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UBC Theses and Dissertations

Copepod community dynamics in a highly variable environment : the Strait of Georgia Black, Graeme Robert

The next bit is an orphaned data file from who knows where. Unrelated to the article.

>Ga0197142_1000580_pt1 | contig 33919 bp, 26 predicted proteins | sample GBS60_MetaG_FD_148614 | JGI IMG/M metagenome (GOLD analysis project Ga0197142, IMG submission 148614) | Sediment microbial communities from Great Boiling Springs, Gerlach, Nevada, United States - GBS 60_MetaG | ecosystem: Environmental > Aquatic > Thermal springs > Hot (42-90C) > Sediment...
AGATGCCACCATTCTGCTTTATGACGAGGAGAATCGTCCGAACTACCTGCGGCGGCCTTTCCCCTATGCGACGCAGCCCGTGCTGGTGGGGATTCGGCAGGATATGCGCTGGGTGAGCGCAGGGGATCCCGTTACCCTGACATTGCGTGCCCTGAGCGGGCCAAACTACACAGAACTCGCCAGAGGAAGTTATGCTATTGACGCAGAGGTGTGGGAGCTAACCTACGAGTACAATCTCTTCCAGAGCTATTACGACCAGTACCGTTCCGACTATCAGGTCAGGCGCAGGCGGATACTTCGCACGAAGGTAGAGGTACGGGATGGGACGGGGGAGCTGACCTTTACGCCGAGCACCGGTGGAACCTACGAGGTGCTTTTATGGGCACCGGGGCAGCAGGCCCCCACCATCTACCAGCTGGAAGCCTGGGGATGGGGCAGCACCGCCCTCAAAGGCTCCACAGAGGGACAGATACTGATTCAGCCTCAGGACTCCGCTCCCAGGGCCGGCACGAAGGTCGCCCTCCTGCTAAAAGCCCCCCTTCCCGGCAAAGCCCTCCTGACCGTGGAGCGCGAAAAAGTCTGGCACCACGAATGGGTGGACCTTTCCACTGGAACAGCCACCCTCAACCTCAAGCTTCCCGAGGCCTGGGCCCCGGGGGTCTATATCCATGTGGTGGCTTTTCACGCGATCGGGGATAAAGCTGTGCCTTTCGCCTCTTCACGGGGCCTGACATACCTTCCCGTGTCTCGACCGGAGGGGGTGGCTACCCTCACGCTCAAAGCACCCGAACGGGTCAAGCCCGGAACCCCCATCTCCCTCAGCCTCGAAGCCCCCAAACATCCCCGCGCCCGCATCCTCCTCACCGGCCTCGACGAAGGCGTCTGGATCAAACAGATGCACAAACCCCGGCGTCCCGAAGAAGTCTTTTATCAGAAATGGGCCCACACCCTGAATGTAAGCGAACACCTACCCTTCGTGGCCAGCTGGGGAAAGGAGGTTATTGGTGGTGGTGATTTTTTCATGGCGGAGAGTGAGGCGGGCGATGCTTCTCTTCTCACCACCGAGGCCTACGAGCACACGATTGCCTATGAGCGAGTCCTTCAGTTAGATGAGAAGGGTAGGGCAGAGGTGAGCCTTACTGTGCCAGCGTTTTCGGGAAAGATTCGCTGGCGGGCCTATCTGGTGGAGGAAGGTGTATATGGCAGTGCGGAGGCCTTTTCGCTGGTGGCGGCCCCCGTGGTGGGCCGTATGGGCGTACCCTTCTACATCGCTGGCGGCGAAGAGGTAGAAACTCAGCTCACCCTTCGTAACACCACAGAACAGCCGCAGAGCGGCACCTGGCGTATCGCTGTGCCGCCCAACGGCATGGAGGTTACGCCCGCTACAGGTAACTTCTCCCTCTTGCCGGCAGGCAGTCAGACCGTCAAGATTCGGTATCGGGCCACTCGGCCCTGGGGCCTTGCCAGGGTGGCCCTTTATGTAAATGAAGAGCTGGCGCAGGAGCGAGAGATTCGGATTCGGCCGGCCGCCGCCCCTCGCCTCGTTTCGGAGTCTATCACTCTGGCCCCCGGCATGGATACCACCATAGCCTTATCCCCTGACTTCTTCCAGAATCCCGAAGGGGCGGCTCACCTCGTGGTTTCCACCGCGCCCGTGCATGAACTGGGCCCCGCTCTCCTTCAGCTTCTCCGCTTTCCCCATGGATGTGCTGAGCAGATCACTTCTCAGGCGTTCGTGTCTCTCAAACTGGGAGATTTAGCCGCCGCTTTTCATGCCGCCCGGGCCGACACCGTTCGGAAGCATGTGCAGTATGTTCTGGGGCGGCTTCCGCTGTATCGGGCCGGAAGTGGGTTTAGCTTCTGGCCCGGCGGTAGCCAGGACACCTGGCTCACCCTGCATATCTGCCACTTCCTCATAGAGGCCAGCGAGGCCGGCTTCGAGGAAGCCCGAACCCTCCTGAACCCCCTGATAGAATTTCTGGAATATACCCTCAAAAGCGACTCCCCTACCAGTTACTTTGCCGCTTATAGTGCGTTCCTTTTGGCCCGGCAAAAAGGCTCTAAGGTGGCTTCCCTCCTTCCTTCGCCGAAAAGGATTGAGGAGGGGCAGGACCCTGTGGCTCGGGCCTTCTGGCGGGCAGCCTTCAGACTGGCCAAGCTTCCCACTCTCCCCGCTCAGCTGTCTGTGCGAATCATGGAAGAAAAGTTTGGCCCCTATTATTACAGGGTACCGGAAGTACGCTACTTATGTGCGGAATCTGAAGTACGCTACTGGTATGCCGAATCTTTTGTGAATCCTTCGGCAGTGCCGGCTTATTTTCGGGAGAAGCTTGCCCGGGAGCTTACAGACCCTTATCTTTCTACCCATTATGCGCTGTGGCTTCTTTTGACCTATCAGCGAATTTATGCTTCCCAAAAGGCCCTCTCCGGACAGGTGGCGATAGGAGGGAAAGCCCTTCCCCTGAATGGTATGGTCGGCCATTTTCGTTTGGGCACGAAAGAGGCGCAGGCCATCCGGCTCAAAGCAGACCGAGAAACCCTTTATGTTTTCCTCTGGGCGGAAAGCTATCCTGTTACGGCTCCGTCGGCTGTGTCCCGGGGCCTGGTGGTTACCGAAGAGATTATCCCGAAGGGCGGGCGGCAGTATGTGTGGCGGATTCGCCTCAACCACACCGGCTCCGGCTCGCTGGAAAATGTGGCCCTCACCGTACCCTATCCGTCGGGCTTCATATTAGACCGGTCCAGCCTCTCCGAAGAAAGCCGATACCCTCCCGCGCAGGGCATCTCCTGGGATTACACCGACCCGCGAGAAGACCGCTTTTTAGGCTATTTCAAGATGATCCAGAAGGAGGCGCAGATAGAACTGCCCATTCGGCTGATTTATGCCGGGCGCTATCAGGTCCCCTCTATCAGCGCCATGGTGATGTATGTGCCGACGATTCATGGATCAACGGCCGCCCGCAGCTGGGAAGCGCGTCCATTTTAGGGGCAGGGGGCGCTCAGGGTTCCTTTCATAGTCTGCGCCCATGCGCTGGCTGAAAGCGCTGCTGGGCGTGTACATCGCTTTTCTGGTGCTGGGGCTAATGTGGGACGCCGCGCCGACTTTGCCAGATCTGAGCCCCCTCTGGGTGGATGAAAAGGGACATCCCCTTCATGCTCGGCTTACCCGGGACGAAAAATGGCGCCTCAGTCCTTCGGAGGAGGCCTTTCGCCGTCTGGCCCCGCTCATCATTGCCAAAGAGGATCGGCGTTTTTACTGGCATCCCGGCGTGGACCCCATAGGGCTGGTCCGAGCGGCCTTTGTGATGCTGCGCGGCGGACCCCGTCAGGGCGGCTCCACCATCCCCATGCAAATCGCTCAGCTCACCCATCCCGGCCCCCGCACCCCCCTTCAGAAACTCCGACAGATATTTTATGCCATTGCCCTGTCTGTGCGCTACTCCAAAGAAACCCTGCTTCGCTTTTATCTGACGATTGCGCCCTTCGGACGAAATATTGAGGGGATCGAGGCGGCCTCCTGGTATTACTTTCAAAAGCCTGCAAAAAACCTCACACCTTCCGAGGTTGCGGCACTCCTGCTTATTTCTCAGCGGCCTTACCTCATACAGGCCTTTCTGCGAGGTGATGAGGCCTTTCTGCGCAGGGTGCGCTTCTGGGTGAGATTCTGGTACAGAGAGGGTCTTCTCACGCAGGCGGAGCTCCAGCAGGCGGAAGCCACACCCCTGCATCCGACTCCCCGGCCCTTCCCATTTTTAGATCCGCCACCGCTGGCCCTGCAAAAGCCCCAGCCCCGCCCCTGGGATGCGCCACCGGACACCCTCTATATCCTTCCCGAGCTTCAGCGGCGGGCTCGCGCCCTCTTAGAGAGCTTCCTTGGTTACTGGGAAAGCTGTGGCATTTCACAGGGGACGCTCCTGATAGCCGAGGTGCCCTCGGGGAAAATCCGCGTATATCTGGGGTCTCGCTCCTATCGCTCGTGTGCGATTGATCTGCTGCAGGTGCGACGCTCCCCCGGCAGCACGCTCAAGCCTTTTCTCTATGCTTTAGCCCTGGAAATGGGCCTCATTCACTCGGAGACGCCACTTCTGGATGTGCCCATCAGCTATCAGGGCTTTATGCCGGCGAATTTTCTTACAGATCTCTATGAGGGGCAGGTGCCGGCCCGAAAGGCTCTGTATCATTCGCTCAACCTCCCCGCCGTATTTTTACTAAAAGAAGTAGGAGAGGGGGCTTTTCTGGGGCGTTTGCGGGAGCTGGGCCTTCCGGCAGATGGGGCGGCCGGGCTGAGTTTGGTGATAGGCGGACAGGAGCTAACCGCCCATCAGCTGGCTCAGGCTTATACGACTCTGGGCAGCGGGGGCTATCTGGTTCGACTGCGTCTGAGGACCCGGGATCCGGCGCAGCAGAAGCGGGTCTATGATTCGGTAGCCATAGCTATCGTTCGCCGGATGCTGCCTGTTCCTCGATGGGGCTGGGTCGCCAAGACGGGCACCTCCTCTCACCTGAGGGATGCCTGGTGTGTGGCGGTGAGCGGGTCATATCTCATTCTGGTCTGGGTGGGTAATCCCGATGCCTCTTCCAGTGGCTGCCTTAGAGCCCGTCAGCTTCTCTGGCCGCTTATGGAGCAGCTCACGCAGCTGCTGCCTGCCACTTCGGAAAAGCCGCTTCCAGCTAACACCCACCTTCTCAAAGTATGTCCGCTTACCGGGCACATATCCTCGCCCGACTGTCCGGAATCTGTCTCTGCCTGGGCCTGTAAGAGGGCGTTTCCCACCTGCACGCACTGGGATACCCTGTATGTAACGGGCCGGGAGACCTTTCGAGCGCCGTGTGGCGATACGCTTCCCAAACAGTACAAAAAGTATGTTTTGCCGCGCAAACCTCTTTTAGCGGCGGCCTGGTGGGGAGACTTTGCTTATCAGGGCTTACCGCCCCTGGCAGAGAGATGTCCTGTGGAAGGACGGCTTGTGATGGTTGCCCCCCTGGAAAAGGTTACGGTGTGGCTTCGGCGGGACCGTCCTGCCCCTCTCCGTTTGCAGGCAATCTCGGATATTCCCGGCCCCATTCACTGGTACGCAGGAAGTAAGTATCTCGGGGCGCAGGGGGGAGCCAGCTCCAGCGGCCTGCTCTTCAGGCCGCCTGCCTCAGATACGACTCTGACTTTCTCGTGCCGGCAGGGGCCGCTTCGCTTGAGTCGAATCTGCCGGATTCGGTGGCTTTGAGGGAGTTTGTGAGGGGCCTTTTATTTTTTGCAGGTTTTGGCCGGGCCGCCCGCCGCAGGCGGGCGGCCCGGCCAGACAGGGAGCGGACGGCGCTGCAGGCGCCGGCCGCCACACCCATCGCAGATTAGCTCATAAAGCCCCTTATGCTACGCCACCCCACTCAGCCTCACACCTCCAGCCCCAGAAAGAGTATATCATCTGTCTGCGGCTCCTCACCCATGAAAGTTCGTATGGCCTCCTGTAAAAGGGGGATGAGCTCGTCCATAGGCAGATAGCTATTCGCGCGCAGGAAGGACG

Along the Strait of Georgia's north-south axis there exists a kinetic energy continuum from a high in the Southern Strait which is characterized by strong tidal mixing, to a low in the Central Strait where a stable stratified water column is the dominant physical feature. The copepods for this region were found to arrange themselves along the north-south axis in an ecological continuum where small r-selected species dominated the Southern Strait while in the Central Strait the trend was towards larger more K-selected species. The life histories of the various copepod species are discussed and appear to play an important role in maintaining the "r-K" continuum. Many of the K-selected animals undergo an ontogenetic migration which constricts them to the deeper regions of the Central Strait through fall and winter. This migration counterbalances the movement of juvenile copepods which appear in the surface waters through most of the spring. At the surface, the juvenile copepods are exposed to estuarine, tidal and wind derived circulations which tend to concentrate them in the boundary regions of the extreme northern Central Strait and in the Southern Strait, away from the overwintering areas. Similarities exist between the copepod members of the North Central Pacific Gyre and the Strait of Georgia, yet, those members which are abundant in both environments show life histories which are markedly different between the two regions. Based on their ecological role, the Strait of Georgia copepods may be divided into five groups: reproductive, growth, reproductive and growth, carnivorous, and r-selected. The first four are composed primarily of the more K-selected species. Each group shows unique distributional patterns reflecting the different forces affecting them, yet none of the groups can be said to be completely independent of the others.

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